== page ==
Head of Theodora

Constantinople (?), about 530-540 
Marble, 27 cm

Castello Sforzesco, Museo d'Arte Antica in Milan


The neck is broken off below chin; nose broken, and numerous chips and scratches mar surfaces, especially right cheek, both eyes, right front of coiffure, and various jewels and pearls in crown. A slender-faced woman of mature years looks straight ahead; her large eyes have incised irises and drilled pupils, with crisply cut eyelids under broad, arching brows. Mouth, cheeks, and chin are delicately modeled. The headdress is an advanced version of the style initiated by Ariadne, with the diadem binding a snooded coiffure, and is called the "melon" type. It is taller than the head of Ariadne at the Louvre, with the diadem high off the brow, and the entire mass balanced farther back on the head. The three hoops of pearls over the cap are all longitudinal, with only the central one a double row. The diadem itself has two rows of pearls and an elaborate central jewel with three pendants; it is tied behind with an elaborate knot. The Western provenance of this head, and certain superficial similarities to such works as the Aelia Flacilla in Paris or the Colossus of Barletta, have led to widely varied identifications, as Galla Placidia. Sande states that this attribution is weakly based on comparisons with partly doubtful works, while the form of crown did not appear before 500. The compact form and the contrast of delicately worked surfaces with the geometrical composition conform with our evidence for sixth-century sculptural style. The physical similarities between this face and that of the mosaic portrait of Theodora in San Vitale, Ravenna—and the descriptions of Theodora given by the contemporary chronicler Procopius—make the identification of this head as a portrait of that empress all but certain. Subtle as the differences are, comparison of this head with that of Ariadne shows that early Byzantine portraitists could, when challenged by a sufficiently interesting sitter, achieve likenesses that are convincing not only as to physical similarity but psychological truth as well. The head was discovered during demolition of the medieval walls of Milan.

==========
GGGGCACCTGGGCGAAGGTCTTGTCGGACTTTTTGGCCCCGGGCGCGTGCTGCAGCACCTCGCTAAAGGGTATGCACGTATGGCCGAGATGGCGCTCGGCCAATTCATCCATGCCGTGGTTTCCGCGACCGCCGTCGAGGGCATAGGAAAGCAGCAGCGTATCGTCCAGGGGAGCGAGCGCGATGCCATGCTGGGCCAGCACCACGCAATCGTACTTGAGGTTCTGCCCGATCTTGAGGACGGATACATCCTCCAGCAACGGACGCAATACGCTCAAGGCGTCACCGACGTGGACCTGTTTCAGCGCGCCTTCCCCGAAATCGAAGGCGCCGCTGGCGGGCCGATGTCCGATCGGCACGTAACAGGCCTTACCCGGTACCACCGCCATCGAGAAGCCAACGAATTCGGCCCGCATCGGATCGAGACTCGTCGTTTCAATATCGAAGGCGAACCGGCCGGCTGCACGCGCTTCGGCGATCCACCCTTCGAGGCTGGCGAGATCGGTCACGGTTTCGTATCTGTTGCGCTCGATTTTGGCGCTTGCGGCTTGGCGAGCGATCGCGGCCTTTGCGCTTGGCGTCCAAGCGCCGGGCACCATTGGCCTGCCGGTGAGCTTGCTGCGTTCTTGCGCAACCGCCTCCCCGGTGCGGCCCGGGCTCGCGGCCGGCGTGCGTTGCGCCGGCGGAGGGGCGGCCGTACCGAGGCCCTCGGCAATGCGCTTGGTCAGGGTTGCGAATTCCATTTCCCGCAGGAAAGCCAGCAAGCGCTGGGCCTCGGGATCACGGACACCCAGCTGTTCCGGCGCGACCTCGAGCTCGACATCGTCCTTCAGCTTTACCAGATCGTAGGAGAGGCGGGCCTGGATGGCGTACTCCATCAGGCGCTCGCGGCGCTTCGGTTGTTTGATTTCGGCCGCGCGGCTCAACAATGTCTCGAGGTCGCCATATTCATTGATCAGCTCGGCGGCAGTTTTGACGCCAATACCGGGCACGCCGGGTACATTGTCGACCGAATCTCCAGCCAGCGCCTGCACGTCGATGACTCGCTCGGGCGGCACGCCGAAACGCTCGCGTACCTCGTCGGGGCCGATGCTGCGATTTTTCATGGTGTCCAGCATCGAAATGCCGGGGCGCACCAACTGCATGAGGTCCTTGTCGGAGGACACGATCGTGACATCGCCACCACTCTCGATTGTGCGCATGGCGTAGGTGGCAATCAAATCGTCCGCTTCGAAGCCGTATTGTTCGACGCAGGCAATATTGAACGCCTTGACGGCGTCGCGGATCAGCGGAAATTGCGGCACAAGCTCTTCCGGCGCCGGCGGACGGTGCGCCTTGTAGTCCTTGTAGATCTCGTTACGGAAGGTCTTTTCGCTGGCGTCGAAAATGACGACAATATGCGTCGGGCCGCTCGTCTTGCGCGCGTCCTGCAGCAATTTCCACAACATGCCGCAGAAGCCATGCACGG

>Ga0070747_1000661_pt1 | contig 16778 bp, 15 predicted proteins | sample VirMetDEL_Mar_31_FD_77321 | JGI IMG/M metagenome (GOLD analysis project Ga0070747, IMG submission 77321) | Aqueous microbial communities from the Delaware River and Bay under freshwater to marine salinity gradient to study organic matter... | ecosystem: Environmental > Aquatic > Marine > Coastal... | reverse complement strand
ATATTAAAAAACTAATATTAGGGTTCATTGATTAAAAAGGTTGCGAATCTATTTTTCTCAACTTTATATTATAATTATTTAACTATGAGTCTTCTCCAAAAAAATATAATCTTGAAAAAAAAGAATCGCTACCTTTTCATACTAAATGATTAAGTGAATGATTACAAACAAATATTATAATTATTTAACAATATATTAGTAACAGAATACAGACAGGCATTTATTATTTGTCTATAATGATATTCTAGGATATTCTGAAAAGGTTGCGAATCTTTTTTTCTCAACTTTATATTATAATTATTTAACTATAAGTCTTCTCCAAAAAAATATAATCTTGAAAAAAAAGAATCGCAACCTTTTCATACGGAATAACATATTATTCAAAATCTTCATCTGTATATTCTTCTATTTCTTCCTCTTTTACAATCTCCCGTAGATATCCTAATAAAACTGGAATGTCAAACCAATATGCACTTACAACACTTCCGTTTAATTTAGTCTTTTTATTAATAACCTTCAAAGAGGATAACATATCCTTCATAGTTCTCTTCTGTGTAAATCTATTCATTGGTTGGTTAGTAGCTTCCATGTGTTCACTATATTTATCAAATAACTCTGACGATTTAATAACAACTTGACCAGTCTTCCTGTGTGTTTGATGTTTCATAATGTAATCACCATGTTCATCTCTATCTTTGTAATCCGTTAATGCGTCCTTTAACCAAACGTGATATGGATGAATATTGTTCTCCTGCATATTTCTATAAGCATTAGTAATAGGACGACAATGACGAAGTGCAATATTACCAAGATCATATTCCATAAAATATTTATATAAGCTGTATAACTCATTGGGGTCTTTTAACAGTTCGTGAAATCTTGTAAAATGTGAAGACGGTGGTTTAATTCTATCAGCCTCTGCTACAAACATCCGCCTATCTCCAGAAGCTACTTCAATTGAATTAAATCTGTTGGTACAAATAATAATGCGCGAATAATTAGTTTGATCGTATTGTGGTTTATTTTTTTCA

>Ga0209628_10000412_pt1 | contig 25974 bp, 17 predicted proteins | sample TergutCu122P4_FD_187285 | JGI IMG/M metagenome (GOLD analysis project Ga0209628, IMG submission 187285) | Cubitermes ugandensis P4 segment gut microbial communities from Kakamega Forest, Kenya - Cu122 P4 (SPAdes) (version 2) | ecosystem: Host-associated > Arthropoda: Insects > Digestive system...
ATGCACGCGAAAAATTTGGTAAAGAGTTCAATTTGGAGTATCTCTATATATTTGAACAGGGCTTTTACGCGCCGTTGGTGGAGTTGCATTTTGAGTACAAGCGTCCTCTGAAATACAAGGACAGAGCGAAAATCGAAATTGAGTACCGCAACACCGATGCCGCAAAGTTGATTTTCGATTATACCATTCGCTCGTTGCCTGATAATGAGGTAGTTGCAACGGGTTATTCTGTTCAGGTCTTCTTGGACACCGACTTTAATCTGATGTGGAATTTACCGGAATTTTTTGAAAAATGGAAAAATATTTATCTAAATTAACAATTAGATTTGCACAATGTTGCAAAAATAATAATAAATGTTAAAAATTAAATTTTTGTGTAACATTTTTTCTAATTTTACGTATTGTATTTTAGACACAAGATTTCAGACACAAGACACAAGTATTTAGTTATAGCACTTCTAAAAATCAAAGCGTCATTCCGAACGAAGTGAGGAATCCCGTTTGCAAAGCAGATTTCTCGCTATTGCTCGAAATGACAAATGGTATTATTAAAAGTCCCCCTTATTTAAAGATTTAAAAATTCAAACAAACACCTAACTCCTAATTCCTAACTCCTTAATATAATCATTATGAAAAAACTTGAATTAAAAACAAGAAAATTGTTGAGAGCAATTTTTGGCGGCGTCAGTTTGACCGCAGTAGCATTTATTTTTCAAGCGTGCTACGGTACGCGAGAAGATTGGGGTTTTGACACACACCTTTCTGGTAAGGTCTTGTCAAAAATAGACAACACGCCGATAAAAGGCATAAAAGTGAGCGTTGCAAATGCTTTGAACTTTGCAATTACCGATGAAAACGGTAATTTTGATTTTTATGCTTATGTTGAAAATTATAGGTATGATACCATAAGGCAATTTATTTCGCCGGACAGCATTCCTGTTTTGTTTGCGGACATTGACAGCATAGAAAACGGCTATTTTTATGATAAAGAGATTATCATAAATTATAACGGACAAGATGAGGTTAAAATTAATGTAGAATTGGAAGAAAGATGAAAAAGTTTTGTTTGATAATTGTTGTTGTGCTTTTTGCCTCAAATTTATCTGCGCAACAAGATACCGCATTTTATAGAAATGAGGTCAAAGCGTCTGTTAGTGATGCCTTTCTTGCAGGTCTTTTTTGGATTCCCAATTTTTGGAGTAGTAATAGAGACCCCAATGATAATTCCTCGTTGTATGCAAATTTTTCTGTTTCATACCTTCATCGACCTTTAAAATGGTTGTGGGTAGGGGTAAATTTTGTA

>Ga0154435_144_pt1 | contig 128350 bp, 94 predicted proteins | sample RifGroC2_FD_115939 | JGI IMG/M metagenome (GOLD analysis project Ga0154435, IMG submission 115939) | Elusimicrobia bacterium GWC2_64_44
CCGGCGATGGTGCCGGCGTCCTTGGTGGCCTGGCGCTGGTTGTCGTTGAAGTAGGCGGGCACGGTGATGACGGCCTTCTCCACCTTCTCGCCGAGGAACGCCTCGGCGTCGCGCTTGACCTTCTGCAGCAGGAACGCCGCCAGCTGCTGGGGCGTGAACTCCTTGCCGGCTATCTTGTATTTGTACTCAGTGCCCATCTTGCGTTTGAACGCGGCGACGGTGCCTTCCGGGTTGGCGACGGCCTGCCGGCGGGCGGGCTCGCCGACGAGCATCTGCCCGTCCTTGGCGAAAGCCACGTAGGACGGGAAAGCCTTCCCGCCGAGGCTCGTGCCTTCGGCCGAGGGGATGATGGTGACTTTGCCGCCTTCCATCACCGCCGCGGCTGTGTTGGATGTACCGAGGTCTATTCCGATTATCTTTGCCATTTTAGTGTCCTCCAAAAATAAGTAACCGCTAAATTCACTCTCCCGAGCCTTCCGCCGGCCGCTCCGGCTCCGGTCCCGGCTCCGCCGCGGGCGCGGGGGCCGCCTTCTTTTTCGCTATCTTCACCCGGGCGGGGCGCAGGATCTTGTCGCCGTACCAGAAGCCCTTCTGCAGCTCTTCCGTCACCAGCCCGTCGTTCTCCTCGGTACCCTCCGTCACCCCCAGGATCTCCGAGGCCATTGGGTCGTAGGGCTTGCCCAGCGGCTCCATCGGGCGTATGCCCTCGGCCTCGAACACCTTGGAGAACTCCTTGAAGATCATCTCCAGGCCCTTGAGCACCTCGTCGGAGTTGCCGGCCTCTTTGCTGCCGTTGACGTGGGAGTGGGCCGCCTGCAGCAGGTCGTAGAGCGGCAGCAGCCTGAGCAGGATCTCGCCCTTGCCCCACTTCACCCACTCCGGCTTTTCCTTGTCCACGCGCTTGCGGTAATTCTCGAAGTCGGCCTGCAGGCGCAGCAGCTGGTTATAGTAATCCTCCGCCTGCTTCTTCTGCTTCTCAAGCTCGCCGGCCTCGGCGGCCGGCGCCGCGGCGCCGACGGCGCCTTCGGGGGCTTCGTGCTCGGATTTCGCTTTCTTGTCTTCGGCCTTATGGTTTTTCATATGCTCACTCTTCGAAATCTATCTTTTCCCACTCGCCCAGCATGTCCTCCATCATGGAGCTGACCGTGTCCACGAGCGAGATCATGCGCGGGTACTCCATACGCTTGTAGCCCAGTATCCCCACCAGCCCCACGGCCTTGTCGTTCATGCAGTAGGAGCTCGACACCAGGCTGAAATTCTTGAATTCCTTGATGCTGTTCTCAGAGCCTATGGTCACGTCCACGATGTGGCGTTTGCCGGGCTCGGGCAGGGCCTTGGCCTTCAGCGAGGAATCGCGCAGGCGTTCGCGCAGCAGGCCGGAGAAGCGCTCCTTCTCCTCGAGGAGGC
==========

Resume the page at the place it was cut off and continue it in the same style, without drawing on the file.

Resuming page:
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The Byzantine Legacy
Created by David Hendrix Copyright 2016